In the future, people of all ages could be one click away from any variety of live shows in existence, all from the comfort and safety of their own homes. The most isolated members of society will finally have an opportunity to build and maintain social bonds as if they were physically near to others, sharing the same skies and riding the same wavelengths with thousands of others in real-time.

Fortnite is a beloved title that has pushed its way into the hands of (notably younger) players at an unprecedented rate. Similarly beloved in the EDM universe, Marshmello is the perfect complement. No matter how long it takes for live virtual events and virtual reality to marinate, one thing is for sure: as long as popular brands and creators continue to promote the cultural icons of gaming and VR, players will demand more live experiences with which to share them.

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  • 3872Orcs

    The most amazing VR concert I ever attended was this Hatsune Miku one in VR Chat: https://www.youtube.com/watch?v=z0y1z0IdduM I wish there where more of this stuff, maybe there is… It’s been a while since I’ve been back to VRChat, I kind of left when all the flat players invaded when the knuckle meme got big.

    In any case I see a big potential here in the future! I’m not the one who bothers going to concerts and the like in real life, in VR is’t so simple though and I can do it from the comfort of my home! It’s amazing!

  • Fearganainm

    They’re doing this already on The Wave VR and Soundscape VR. It’s the future baby!!

  • wheeler

    I wonder how far they can push the per instance player count. For a virtual concert you wouldn’t need hit detection accurate to the frame (and clearly that wouldn’t have made sense here given the experimental nature of this). But I expect that they could divvy up the workload across multiple servers based on spatial locality and then sync the results to everyone in progressively less frequent game frame updates. The extent to which modern MMOs instance things kind of bugs me.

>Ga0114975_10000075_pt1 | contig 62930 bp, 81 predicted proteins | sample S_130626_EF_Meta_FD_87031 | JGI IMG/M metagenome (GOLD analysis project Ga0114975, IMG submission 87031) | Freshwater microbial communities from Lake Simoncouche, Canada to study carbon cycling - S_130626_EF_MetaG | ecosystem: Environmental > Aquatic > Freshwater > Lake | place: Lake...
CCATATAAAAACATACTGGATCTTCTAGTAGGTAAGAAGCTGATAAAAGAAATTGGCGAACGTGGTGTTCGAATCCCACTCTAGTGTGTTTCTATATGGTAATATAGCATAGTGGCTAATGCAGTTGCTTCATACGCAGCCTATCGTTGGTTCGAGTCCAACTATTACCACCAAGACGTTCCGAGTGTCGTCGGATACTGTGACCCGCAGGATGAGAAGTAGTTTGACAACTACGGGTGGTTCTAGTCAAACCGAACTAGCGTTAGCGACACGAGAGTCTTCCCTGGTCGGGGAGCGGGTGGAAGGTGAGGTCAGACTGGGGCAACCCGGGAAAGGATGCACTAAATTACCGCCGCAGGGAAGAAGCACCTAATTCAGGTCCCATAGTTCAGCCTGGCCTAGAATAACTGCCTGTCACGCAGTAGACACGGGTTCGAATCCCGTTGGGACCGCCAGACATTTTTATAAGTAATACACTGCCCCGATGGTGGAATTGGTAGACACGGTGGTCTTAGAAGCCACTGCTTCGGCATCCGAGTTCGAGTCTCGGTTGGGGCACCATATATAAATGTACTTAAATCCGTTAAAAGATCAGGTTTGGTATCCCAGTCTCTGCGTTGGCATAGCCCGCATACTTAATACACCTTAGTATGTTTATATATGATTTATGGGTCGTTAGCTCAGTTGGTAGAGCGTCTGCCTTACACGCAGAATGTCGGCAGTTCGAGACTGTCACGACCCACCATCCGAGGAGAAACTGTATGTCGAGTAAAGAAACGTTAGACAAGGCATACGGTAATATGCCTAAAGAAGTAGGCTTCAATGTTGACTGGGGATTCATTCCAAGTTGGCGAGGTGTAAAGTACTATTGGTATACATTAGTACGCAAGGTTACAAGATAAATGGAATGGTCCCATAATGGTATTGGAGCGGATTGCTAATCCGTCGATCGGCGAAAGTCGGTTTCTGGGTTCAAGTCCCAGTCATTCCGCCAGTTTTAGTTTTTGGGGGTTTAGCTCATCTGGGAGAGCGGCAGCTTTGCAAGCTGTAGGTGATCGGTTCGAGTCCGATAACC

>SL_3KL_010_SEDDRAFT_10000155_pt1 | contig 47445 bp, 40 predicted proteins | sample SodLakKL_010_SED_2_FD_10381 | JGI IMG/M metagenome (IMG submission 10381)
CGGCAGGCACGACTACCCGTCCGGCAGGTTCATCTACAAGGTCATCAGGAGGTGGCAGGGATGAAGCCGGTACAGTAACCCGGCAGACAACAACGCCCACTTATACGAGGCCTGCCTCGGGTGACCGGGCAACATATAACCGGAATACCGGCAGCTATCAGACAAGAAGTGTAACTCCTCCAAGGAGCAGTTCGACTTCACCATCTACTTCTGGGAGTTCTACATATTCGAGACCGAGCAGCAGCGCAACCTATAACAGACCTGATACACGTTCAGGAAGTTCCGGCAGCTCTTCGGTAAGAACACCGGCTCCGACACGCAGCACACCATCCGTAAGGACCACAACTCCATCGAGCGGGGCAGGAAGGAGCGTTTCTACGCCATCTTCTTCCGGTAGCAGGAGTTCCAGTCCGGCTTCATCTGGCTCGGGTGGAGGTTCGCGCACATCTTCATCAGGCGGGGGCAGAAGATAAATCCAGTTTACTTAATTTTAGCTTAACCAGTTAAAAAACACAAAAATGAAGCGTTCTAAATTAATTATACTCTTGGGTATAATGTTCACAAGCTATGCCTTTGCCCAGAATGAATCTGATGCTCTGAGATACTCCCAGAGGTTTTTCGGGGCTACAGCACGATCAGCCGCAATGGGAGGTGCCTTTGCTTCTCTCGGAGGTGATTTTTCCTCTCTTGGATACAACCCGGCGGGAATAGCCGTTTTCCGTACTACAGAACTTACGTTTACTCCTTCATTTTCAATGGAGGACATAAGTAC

• Adderstone VR

      High Fidelity has a monthly stress test to see how many people they can get onto a single session. The latest record I know of is just over 400 in Oct 2018….might be significantly higher by now.

  • Ghosty

    I was there and all I could think was this would be totally awesome in VR!!

  • Foreign Devil

    Are you a concert promoter or something?

    • kool

      Yes and an v1 tech I setup concerts led walls and sometimes lighting. If this shit goes all VR I can name thousands of folks who don’t have a job anymore. So I think we got about 10 years left in the game SMH .

      • EPICMOMO8

        feel sorry for you dude but don’t worry . Things will work out soon.

  • I had exactly the same thoughts when reading the news!

  • WyrdestGeek

    Don’t worry, dude. Even if it takes off big time, there will still be plenty of people willing to pay more to attend irl.

    I’m pretty confident your career path will be secure for the rest of your life.

    Having said that, if you wanted to make yourself more marketable, it might make sense to cross train yourself on the VR version of all of these things.

  • jj

    Fortnite is a beloved title that has pushed its way into the hands of ((((((((((((((((((((((((((((((((((notably younger)))))))))))))))))))))))))))))))))))))))))))))))))))))))))) players at an unprecedented rate.

    Fortnite is a fail because the culture around it. Basically if you like fortnite, then what impresses you aligns with what impresses middle schoolers and younger. A game that is unplayable because of the culture around it. I’m surprised they didnt have ninja “dj” it…. its all like a bad joke that just keeps on going

  • JustNiz

    That’s funny. It’s also exactly what my dad (who is a professional drummer) said when disco got big in the 70’s, and again when drum machines got big in the 80’s. Neither came true. If you have actual musical skills you’re irreplaceable.